How Hunt’s admission of failure on GP numbers could harm practices
Pulse editor Jaimie Kaffash examines the implications of the health secretary’s admission that he is likely to miss his GP recruitment target
Health secretary Jeremy Hunt’s admission that it would be a ‘struggle’ to recruit 5,000 new GPs may not be a surprise, but it could have significant ramifications for practices.
He didn’t go as far as to ditch the pledge – explicitly saying that he was still working towards it – but his interview with the Guardian is at the very least a back down.
The announcement shows Mr Hunt is facing up to reality: as Pulse has reported, we’ve lost more than 1,000 full-time equivalent GPs since he made the pledge in September 2015, meaning he needs to boost numbers by more than 6,000 in two years.
Now, he is making the first steps towards distancing himself from the target.
‘We do need 5,000 more GPs and we are struggling to deliver that pledge, but I’m absolutely determined to do so because GPs are working incredibly hard; too hard,’ he told the Guardian.
‘I got quite widely ridiculed when I made the pledge in 2015. I wanted to nail my colours to the mast of getting more GPs into the system. But it has been harder than we thought.
‘This is not a pledge that we’re abandoning because it’s a very, very important pledge for the NHS and with general practice. It’s just taking a bit longer than I had hoped.’
In other words: we’re not abandoning the pledge, but don’t expect us to fulfil it.
It has been harder than we thought
This is not good news for GPs. While the target was still live, we saw NHS England going all out to try and fulfil it. The move to recruit up to 3,000 overseas GPs was desperate, but that doesn’t mean it wasn’t helpful.
Yet there is little sign that they will be successful in this. At last count, there were only 85 overseas GPs working in practices, and these were only in the pilot areas – which were already being successfully led by GPs. NHS England promise there will be more by September, but this relies on overseas GPs actually wanting to come to England.
Other measures to increase numbers are well-intentioned, but are doing very little to the overall numbers. NHS England is ploughing £10m more into the retainer scheme to keep GPs in the profession. There are also more graduates than ever entering GP training.
But these are only small victories. The retainer scheme persuaded 250 GPs to stay in the profession last year – which is great, but will hardly save the profession. And we still don’t know how many of the record trainee numbers stay in the profession – incredibly, there is no widescale collection of data into this.
Following Hunt’s announcement, the political pressure to escalate these measures – however limited – might be taken off.
What we may see, in that case, is a focus on an area where NHS England has been much more successful: recruiting non-GP staff.
The GP Forward View sets a target of 10,000 new primary care staff: 5,000 new GPs and 5,000 non-GP clinical staff. As NHS England are keen to point out, they have almost hit their target on the wider workforce. There’s been an increase of 4,484 non-GP health professionals working in general practice from September 2015, against a target of 5,000 by September 2020. This fits into the agenda to work in larger practices, with the GP working within multi-disciplinary teams – and it will surely be only a matter of time before the Government and health managers increase the number they are targeting.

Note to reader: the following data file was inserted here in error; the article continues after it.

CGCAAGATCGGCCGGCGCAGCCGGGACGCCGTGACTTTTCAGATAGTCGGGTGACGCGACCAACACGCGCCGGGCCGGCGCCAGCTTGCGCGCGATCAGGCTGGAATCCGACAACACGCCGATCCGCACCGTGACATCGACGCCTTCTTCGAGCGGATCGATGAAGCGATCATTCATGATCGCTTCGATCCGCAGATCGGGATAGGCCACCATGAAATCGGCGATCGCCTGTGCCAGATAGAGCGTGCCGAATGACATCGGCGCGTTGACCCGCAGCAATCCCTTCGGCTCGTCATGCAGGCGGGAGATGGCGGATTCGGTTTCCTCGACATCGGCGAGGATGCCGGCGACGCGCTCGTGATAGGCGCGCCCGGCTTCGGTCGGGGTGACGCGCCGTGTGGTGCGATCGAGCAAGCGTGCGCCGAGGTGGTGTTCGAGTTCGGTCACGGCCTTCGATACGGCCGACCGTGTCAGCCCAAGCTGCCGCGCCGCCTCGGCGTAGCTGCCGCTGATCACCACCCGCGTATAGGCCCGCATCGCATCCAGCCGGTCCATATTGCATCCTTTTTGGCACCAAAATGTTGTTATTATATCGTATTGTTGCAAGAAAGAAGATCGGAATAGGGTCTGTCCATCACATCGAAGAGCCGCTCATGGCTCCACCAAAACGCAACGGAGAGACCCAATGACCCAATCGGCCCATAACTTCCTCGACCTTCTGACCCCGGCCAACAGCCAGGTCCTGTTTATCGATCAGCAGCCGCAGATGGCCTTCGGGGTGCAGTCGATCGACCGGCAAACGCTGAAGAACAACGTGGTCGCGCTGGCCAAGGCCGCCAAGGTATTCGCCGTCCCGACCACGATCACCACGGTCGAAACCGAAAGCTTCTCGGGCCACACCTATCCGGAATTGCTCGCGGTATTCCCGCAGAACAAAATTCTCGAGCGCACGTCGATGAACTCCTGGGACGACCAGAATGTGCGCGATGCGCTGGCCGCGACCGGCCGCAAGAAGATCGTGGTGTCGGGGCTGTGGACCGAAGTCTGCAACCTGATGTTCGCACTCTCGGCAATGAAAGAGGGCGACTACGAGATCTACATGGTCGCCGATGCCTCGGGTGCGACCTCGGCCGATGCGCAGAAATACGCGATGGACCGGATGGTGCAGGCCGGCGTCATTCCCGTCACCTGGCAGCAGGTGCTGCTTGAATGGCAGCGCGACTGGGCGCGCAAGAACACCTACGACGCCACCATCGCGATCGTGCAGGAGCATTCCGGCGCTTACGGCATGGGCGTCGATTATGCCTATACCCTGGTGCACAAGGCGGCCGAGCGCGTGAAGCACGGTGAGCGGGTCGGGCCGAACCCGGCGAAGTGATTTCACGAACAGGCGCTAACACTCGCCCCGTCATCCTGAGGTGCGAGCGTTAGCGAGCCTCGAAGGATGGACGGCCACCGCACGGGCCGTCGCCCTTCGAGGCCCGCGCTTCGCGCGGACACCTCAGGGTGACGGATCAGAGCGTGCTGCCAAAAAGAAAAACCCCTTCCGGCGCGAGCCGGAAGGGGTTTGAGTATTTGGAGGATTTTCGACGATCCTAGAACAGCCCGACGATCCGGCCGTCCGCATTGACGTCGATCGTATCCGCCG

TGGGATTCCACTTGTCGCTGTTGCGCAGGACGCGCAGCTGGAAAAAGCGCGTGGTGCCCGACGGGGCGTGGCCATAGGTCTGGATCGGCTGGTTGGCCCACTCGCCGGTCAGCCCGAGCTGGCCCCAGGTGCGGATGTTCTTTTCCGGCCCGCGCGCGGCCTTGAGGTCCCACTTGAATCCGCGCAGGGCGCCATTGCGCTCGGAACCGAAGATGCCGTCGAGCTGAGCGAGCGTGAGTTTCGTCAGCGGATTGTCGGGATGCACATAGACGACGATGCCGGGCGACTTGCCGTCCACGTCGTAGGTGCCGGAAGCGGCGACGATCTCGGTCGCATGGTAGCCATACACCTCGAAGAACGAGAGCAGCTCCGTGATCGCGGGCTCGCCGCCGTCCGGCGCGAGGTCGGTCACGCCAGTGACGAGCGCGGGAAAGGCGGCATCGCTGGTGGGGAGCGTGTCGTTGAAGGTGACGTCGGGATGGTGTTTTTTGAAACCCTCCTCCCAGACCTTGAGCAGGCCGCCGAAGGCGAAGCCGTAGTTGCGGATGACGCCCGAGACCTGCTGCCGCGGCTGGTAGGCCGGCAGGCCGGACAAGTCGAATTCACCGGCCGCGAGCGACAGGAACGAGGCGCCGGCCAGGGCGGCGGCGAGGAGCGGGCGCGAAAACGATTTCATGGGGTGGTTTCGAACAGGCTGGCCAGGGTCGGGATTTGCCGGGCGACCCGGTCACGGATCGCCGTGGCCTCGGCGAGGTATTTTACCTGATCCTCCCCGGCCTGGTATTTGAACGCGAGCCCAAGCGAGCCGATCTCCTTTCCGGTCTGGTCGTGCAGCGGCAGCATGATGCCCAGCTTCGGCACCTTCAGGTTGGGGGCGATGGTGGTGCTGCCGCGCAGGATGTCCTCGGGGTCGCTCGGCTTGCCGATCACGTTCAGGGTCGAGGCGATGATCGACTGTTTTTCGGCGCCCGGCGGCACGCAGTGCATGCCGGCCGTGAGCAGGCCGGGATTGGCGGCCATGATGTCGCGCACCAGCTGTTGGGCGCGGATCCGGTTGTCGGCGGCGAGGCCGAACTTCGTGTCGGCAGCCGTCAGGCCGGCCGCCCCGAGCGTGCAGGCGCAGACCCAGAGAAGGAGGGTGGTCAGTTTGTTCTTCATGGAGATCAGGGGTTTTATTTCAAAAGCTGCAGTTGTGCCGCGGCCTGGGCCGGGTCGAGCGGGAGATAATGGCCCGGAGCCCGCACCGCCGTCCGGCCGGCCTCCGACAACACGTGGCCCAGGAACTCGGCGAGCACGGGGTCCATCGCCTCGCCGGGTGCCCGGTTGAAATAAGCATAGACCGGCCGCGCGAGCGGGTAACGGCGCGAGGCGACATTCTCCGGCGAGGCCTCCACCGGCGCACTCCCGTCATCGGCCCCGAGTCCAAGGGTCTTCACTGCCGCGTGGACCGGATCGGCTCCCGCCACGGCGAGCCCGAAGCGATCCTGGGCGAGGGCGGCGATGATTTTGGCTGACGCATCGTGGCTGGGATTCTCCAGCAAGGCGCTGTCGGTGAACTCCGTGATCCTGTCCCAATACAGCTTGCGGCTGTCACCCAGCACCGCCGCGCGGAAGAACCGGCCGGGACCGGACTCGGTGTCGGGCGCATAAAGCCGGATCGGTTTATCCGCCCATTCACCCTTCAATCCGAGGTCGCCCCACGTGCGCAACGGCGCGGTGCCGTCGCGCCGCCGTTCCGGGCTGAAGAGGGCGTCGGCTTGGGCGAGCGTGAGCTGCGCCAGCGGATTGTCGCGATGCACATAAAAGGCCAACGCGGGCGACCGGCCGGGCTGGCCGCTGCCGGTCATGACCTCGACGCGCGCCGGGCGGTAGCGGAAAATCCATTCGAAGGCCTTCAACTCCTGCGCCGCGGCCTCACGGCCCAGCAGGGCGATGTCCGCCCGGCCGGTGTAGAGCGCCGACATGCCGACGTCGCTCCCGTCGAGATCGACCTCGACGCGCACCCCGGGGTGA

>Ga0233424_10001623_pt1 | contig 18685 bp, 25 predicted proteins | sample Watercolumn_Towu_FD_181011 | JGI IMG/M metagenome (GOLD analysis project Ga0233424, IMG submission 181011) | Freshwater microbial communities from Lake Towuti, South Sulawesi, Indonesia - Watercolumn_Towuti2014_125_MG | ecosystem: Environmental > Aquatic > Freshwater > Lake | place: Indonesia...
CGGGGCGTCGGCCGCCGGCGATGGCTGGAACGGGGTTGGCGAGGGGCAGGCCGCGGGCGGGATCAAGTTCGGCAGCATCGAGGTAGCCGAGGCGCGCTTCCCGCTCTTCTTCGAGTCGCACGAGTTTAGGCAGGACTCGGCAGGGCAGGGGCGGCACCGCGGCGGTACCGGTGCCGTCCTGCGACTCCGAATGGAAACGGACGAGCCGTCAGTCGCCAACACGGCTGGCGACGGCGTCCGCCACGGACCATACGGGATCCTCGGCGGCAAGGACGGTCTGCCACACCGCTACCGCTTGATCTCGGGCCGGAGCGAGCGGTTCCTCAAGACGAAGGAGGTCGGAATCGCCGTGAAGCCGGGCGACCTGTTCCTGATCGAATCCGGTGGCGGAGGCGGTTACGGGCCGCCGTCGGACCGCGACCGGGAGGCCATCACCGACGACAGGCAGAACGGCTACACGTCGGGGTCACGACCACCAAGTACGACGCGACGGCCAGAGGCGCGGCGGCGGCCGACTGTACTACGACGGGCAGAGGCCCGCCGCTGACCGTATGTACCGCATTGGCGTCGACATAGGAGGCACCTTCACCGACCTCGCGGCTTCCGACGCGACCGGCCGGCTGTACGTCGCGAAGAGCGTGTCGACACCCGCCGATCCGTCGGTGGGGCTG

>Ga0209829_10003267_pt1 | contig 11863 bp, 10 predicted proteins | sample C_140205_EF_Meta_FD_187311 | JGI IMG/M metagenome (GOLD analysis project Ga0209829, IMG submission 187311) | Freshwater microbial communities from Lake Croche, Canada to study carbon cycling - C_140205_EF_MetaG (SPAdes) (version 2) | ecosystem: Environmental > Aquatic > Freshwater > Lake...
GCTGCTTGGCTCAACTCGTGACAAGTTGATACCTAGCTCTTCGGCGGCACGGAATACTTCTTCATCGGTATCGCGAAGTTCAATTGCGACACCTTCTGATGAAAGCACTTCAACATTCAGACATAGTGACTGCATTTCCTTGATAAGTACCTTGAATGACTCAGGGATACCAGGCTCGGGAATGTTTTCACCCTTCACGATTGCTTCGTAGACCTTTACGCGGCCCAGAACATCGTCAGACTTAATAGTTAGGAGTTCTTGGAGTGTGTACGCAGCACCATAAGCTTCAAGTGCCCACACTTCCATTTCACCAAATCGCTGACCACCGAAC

The process to secure funding for pharmacists is often laborious
BMA review of the GP Forward View
In some ways, these non-GP health professionals can be a great help. The 1,100 clinical pharmacists recruited, for example, are helping practices. Indeed, in Northern Ireland, the BMA says that they are ‘seen as an important first step in securing the future of high-quality GP-led services’. There are problems with recruiting clinical pharmacists – the BMA says ‘the process to secure funding is often laborious’ – but when recruited, they are an asset.
The same is true for mental health professionals. An increase in these numbers is of great help to practices. Yet there are problems with NHS England’s pledge for 3,000 additional therapists working in primary care. The BMA points out that these therapists are employed by IAPT services, not by practices, only some of these new practitioners will work in practices. Its survey of LMCs found that few practices report genuine access to these new therapists.
But there are other healthcare staff that are a bit more controversial – and these are the professionals that the Government will find more easily. For example, the Government is supporting universities to educate more physician associates. The target at the moment is 1,000 to work in general practice, but with lower training costs, this might be a cheaper alternative to GPs in the future. Unlike pharmacists and mental health therapists – who bring unique skills to the practice – a physician associate will be taking on GPs’ roles, just with less training and education.
We are still waiting for NHS England and the Government’s response to Mr Hunt’s admission. Neither have had anything to add to these comments. But they are a watershed. And it won’t be a surprise to see the rhetoric change in coming months to emphasise the 10,000 new practice staff figure – the vast majority of whom will be taking on GPs’ work without GPs’ skills.